Upon returning to Salt Lake City, President Uchtdorf said, he began thinking about "the wonderful men and women of the armed forces who serve their country so well." He thought about those serving in the Utah Air National Guard. In February of this year, he spoke at an interdenominational devotional at the base. In May, he returned for a tour of the base and visited the 151st Air Refueling Wing. He was given a ride in a KC-135 tanker that can refuel any plane in the U.S. Air Force or Navy anywhere in the world.
His latest return to the skies in a military aircraft was a flight he took in July aboard an F-16 out of Utah's Hill Air Force Base. The invitation was extended because of his standing as a civic leader in international aviation — his role as chief pilot and senior vice president of Lufthansa, including responsibility for worldwide flight operations and being closely connected to communities around the U.S. and the world.
Two Hill AFB personnel who were especially helpful were Lt. Col. T.G. George, director of operations, and Lt. Col. Travis Rex (whose call sign is T-Rex), the pilot who took President Uchtdorf up in the F-16.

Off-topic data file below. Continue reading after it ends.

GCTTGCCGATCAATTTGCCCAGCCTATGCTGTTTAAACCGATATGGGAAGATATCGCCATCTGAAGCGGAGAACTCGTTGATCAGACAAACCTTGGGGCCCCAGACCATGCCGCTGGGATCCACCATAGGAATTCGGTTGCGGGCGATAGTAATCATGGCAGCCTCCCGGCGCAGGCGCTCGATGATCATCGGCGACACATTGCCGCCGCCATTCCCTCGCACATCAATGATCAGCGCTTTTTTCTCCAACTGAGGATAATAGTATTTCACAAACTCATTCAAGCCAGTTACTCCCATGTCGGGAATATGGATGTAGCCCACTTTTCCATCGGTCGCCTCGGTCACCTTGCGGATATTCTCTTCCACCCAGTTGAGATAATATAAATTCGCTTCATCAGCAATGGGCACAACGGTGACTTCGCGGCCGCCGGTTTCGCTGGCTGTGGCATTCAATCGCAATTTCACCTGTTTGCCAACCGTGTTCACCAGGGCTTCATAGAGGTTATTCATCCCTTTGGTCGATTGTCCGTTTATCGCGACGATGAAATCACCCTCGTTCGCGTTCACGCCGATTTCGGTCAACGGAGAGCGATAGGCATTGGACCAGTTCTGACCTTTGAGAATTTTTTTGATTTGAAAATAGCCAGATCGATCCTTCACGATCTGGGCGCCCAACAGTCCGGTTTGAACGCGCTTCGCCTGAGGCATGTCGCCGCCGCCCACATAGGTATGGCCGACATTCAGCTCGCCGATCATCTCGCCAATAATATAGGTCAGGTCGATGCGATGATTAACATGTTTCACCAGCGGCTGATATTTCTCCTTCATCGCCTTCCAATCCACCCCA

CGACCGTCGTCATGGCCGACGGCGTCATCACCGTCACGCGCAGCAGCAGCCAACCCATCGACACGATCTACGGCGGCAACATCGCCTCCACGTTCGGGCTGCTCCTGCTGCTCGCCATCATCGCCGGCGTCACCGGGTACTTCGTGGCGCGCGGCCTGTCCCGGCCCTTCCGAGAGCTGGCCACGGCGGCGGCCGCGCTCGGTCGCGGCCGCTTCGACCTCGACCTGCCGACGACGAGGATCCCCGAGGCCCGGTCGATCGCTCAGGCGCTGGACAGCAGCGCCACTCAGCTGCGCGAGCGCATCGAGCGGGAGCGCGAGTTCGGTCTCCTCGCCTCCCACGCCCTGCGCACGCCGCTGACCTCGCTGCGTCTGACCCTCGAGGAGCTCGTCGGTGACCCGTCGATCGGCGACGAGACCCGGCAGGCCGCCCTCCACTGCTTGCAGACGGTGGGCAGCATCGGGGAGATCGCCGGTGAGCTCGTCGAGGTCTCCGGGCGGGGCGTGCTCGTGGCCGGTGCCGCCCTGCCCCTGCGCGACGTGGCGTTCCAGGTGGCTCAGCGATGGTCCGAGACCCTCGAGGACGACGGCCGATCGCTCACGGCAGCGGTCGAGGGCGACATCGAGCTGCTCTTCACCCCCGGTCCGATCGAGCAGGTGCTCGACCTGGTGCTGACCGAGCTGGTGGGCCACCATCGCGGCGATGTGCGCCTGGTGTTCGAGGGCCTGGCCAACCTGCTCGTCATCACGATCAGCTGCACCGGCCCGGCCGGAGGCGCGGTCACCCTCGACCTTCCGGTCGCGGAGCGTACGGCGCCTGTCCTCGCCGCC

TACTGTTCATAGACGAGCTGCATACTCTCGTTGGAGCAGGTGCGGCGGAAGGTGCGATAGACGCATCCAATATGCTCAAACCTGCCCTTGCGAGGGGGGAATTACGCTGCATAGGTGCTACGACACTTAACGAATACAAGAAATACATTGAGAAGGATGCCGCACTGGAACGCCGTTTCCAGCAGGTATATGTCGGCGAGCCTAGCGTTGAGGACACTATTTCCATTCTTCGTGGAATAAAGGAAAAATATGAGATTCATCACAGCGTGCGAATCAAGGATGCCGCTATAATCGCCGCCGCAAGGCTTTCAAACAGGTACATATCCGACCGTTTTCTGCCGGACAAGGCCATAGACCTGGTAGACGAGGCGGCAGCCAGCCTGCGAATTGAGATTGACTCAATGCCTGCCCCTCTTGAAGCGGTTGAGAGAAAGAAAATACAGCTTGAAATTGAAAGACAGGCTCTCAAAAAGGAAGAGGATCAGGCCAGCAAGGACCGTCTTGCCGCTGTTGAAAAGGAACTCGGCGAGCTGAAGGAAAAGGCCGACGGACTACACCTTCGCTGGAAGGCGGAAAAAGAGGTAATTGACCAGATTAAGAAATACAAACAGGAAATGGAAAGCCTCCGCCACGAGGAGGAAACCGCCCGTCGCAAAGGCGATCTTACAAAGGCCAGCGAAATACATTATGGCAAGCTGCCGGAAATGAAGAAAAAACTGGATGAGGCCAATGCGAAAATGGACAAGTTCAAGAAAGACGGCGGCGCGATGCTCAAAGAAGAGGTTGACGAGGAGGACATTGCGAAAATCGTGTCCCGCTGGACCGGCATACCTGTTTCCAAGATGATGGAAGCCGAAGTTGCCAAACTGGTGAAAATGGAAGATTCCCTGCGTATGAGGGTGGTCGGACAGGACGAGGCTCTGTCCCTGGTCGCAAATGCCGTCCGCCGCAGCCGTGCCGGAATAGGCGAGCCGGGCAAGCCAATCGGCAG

President Uchtdorf said that the flight was thrilling. "T-Rex showed me almost everything that pilots do today. It reminded me of the wonderful things I did back then, and it gave me a chance to see what they can do now in those marvelous planes."
Prior to the flight, he was physically tested "in the 9-G environment." President Uchtdorf said, "T-Rex kept it to slightly under 6-G. I went through it better than I thought I would with all the G-forces, but I also recognized this is something for tough, young people.
"It was such a joyful and impressive flight. I consider it as a kind of closure to my whole flying career, to have the privilege to fly in such a high performance plane with high performance pilots who are true warriors for their values, for their country, for freedom, for the mission that they have."
President Uchtdorf said that his flights in recent months with the Utah Air National Guard and out of Hill AFB were thrilling and impressive, but what remains uppermost in his mind is his association with men and women who serve their country with great dedication and commitment. "They have my utmost admiration and respect."